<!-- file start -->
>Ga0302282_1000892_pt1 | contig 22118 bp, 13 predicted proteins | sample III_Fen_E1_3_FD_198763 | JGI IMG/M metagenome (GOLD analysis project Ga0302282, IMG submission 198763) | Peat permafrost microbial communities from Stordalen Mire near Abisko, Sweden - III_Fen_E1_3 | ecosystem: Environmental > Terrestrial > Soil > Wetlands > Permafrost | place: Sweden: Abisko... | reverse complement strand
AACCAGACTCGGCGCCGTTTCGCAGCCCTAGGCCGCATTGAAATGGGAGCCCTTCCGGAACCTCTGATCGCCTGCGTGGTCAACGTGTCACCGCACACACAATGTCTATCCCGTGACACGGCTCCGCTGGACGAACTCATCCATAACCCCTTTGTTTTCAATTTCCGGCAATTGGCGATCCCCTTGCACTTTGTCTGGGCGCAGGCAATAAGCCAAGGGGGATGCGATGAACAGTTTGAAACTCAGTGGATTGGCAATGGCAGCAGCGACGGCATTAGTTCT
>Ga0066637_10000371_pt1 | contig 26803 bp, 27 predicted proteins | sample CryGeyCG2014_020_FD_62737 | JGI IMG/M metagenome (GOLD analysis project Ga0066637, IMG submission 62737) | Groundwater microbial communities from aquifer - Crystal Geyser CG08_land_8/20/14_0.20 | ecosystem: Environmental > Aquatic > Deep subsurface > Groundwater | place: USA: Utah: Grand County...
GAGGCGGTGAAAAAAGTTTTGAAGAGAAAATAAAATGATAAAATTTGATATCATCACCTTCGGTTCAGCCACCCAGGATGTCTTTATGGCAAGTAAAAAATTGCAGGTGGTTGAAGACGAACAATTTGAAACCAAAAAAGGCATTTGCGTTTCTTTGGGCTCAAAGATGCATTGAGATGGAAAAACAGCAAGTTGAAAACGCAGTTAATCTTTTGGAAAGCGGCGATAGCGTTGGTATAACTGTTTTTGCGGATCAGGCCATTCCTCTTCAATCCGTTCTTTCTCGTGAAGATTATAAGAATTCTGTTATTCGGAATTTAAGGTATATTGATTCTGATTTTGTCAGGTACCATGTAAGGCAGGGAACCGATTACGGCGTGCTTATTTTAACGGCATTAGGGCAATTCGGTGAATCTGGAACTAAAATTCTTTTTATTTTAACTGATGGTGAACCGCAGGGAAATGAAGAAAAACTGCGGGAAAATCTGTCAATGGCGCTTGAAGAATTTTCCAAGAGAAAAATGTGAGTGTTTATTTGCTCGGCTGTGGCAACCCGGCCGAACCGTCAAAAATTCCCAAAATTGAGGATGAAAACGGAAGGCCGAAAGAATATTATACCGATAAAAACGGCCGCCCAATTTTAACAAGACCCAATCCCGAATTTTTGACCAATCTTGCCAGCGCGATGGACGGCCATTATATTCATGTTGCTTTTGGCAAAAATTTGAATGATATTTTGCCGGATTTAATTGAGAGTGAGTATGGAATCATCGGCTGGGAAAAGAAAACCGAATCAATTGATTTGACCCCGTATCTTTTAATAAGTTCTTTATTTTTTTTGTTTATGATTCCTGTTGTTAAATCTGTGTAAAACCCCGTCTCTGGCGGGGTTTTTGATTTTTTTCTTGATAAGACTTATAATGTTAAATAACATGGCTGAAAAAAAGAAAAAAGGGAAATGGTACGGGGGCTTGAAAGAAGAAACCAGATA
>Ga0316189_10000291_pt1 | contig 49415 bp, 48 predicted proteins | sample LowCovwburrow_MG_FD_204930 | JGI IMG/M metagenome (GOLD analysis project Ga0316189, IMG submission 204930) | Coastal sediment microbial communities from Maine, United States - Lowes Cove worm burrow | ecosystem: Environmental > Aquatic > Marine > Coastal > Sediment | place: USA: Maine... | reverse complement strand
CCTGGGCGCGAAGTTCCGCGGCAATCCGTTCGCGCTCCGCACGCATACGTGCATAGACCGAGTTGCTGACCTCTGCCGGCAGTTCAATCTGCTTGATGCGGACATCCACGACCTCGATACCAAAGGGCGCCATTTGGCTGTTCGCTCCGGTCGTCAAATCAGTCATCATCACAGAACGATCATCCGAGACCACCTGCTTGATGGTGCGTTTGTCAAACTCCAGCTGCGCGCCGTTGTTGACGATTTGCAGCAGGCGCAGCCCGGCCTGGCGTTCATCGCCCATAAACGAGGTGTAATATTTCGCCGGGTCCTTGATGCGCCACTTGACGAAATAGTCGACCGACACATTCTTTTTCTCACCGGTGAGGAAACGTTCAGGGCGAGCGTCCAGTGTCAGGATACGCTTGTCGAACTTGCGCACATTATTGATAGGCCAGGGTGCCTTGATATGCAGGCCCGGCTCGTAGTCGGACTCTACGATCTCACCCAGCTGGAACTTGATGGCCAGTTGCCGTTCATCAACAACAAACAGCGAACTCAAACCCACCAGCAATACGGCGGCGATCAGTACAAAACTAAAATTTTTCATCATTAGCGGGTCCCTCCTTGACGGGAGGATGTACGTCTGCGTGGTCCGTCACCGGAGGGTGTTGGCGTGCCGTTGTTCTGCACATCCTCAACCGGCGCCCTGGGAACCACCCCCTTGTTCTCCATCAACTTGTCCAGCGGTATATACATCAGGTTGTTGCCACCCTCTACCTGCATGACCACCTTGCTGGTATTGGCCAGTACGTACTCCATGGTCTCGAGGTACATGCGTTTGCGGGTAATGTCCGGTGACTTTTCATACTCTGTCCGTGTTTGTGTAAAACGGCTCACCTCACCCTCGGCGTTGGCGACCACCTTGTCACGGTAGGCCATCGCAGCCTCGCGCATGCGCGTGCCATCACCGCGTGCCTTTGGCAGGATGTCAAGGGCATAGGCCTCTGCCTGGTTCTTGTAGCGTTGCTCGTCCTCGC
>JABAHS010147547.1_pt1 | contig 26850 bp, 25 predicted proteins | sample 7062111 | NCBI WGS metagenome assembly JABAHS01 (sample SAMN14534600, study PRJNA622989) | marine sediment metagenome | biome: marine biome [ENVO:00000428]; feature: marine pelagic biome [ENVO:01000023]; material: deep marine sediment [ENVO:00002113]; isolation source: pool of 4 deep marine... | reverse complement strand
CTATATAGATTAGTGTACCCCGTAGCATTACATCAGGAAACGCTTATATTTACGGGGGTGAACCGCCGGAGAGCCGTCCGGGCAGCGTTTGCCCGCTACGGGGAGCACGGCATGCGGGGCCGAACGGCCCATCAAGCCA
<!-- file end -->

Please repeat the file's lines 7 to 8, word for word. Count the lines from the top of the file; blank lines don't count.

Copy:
>JABAHS010147547.1_pt1 | contig 26850 bp, 25 predicted proteins | sample 7062111 | NCBI WGS metagenome assembly JABAHS01 (sample SAMN14534600, study PRJNA622989) | marine sediment metagenome | biome: marine biome [ENVO:00000428]; feature: marine pelagic biome [ENVO:01000023]; material: deep marine sediment [ENVO:00002113]; isolation source: pool of 4 deep marine... | reverse complement strand
CTATATAGATTAGTGTACCCCGTAGCATTACATCAGGAAACGCTTATATTTACGGGGGTGAACCGCCGGAGAGCCGTCCGGGCAGCGTTTGCCCGCTACGGGGAGCACGGCATGCGGGGCCGAACGGCCCATCAAGCCA